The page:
The Way of the Buddha

By His Eminence Goshir Gyaltsab Rinpoche

WHEN SHAKYAMUNI BUDDHA EXPOUNDED his wisdom to people to show them the noble and profound ways they could conduct their lives, his intention was not to impress them with how much he knew or how well he could express himself. It was because of his infinitely compassionate concern for the benefit and liberation of all beings without exception, that he revealed the way of liberation from all suffering. Like the love of a mother who cherishes her only child, this was the loving-kindness of the Buddha's teaching.

In his infinite wisdom the Buddha Shakyamuni recognized that although beings may be bewildered and struggling with the results of their bewilderment, their situation is not hopeless. As he saw the workability of the human condition, the Buddha's compassion became overwhelming. Had the plight of beings been hopeless, if there was nothing that could have been done, the situation would have been entirely different.

The Buddha had the insight to recognize that in essence all beings have the same potential to become equally realized, and to become fully awakened Buddhas. The Buddha saw that the potential of sentient beings is like a treasure hidden from sight. Unfortunately, we continually fail to recognize this potential, or Buddhanature as it is called, buried within each of us. Because of our habitual patterns and bewilderment, we find ourselves constantly involved with and entertained by the superficial appearances of pleasure and happiness. For instance, we usually think of increased popularity and fame or the accumulation of material wealth as sources of happiness. The Buddha pointed out that these aspects of the relative phenomenal world are perpetually subject to change, deceptiveness, and impermanence. As a result, while it is possible to be temporarily entertained or distracted, we constantly meet with obstacles and limitations in our pursuit of transitory pleasures. This is due to our failure to direct our efforts toward the unraveling of our own confusion and bewilderment.

Most of our confusion is caused by our assumption that the causes of liberation must come from somewhere or something outside of ourselves. We assume that only by accumulating this or that, or only through associating with someone or something else, can we gain the cause of happiness. Our preoccupation with external concerns causes a tremendous sense of impoverishment, as though we were devoid of the slightest possibility of enlightened intelligence. Our bewilderment derives from our failure to turn inward and really examine the workings of our own minds. It is only when we begin working with our minds through meditation practice that we become practical as far as the search for enlightenment is concerned.

It is very important that we have some understanding of our potential to awaken, that we understand the workability of our situation and the richness of our resources. And once we have some understanding of this, it is important that we begin the practice of the path.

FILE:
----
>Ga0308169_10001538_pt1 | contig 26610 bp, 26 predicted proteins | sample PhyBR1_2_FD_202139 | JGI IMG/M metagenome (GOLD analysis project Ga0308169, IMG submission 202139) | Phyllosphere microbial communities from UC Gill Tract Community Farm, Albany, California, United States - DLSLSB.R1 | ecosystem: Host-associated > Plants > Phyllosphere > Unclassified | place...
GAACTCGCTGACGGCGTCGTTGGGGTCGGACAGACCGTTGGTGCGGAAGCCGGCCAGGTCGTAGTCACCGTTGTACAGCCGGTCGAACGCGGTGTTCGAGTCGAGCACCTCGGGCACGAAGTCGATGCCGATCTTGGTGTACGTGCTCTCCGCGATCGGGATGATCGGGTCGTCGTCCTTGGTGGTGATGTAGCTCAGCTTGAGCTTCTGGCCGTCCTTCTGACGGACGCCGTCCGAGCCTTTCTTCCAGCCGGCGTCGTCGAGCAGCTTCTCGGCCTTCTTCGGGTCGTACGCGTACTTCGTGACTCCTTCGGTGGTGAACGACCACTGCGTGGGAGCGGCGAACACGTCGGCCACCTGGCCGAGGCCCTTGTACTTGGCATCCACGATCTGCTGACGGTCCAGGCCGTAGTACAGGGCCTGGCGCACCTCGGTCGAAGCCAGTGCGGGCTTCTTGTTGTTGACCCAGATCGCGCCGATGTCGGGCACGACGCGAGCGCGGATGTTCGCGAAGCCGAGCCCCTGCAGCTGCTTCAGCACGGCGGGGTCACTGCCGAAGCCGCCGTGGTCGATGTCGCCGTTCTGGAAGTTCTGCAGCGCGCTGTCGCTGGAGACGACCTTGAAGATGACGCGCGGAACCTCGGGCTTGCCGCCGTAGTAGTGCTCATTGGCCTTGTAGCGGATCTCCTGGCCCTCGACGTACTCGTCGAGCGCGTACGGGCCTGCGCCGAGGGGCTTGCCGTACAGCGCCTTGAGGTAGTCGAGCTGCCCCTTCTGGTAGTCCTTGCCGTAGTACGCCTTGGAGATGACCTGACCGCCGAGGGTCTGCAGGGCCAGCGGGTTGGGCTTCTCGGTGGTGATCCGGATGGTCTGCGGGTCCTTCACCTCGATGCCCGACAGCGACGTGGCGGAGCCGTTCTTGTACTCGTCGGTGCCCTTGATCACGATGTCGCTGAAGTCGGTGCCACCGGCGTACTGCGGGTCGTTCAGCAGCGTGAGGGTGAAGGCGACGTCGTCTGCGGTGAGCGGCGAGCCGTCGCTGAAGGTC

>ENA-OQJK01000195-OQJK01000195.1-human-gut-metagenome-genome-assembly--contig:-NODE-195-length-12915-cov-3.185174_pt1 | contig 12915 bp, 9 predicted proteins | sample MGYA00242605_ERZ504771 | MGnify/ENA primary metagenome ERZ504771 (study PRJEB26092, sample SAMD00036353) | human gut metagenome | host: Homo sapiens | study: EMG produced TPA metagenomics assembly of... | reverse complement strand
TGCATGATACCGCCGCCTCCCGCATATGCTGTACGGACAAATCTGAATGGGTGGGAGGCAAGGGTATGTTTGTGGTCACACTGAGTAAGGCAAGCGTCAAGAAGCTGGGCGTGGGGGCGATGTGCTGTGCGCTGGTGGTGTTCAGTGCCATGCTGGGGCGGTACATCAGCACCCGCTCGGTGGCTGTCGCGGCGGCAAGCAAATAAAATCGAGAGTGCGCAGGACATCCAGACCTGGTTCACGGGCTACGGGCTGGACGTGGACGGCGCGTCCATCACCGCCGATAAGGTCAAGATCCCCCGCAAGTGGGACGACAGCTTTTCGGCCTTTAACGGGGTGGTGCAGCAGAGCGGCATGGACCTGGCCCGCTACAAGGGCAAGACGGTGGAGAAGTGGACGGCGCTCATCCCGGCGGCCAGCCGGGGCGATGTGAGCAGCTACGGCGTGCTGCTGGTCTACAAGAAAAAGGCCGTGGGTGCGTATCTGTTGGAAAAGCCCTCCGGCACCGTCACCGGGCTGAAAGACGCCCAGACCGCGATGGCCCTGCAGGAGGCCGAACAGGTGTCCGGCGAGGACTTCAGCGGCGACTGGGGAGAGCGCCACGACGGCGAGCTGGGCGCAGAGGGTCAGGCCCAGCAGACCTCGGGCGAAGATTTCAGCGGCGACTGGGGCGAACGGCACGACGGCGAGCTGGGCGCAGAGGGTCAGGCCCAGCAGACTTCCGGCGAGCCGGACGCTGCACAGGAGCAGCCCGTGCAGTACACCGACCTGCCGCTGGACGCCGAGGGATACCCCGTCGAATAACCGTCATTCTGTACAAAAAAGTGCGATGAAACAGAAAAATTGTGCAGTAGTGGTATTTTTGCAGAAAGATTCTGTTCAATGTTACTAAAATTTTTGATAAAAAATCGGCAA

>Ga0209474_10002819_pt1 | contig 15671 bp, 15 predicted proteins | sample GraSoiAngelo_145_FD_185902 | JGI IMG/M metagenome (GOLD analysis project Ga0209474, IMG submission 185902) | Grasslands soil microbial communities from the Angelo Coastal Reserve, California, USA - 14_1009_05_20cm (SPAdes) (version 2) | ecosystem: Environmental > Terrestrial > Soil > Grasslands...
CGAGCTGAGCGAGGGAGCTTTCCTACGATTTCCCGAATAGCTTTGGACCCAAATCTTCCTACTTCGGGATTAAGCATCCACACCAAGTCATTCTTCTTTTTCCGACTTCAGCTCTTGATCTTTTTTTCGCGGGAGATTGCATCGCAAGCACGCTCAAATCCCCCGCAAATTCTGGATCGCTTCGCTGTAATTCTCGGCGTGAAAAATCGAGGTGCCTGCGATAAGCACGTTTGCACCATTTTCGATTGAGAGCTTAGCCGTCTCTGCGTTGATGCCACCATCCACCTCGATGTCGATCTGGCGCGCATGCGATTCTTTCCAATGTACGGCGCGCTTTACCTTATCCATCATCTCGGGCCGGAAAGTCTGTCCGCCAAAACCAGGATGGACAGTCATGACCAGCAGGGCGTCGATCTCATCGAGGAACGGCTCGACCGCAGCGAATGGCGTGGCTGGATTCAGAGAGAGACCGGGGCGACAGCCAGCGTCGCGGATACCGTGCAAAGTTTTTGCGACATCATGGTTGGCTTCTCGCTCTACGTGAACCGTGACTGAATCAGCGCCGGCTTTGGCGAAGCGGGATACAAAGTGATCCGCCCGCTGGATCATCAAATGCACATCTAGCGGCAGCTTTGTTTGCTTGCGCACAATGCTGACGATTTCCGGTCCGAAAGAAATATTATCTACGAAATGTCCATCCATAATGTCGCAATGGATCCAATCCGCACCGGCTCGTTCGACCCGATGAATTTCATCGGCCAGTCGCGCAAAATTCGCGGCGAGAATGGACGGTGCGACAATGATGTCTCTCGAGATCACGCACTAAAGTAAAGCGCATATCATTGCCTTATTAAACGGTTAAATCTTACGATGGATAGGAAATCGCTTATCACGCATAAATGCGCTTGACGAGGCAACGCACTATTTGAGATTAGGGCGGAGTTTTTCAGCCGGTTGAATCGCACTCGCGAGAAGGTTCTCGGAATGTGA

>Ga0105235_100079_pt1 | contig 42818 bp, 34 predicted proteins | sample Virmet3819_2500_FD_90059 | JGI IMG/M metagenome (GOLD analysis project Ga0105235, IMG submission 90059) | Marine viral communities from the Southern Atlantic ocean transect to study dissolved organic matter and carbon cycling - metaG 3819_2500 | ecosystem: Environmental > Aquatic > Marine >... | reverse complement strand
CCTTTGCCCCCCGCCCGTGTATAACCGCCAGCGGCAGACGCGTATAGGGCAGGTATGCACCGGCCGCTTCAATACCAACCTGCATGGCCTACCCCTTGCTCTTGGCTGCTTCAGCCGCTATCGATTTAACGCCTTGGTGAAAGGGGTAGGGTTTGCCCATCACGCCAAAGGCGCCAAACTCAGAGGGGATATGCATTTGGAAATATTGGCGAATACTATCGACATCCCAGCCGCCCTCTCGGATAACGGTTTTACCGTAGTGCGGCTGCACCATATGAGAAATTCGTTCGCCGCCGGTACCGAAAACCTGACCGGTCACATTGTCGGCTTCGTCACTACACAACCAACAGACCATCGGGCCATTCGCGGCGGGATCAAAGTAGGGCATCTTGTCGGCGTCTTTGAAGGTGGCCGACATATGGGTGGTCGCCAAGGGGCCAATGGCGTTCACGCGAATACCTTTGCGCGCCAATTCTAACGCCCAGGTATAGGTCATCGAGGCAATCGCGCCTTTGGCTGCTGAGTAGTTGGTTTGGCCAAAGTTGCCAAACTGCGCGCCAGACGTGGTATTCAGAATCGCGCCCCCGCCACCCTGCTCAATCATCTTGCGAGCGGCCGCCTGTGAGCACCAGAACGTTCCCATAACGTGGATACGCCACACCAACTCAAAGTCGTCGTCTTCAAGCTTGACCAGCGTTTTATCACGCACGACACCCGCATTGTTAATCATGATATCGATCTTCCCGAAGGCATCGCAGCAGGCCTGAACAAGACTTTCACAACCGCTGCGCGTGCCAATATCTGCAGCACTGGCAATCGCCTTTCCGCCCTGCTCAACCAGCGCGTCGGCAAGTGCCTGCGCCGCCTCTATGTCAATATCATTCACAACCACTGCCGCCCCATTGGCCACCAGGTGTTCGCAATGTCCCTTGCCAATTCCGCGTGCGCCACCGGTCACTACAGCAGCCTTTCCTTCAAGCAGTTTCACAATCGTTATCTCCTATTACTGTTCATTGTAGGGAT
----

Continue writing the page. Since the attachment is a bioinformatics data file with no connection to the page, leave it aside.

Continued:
Formal meditation practice is important because our minds are constantly involved with any number of preoccupations, misconceptions and fixations. There is a sense of having spread ourselves too thin. But through the practice of meditation we can begin to experience a sense of groundedness and simplicity. We can begin to have some idea of who we are and what it is we are doing. Fundamental issues, which were previously sources of confusion for us, can begin to take on clarity and certainty. When we practice meditation, we think and analyze more clearly and effectively.

Formal practice is made more effective through a proper application of discipline and conduct. Proper discipline in this sense means the constant practice of mindfulness; while proper conduct means the practice of generosity, proper motivation and so forth. These two can greatly increase the effectiveness of meditation practice.

If we consider how impermanent things are, then we must face the fact that we can die at any moment. If we were to die right now, what credentials, wealth or friends could we take with us? No matter what our plans for the future might have been, all of them will be meaningless at the time of death. The only thing that will matter is how much we understand ourselves and our own mental attitudes. How much we are able to unravel the bewilderment of our habitual patterns alone will be meaningful.

Some of you are already doing these practices. Some of you, however, may only be just beginning to show a sincere interest. This is very exciting. It is as if the sun were just beginning to appear from behind the clouds for you. Through your sincere interest you are for the first time beginning to appreciate how rich and resourceful your lives are. This is quite an historic event. This is also a very realistic and sensible interest. I am hopeful that you will find these words that I have spoken to be worthwhile to ponder. It is my deepest wish also that once you have thought about these matters, you will be able to take a sane and healthy direction for your own good as well as for the good of others.


From a talk given for the Columbus Karma Thegsum Choling at Granville, Ohio, in 1982. Edited by Dona Witten, and published with the assistance of David Barnes, Duane Harris, and Kathy Wesley. The complete transcript is in its seventh printing. Contact the Columbus Karma Thegsum Choling for more information.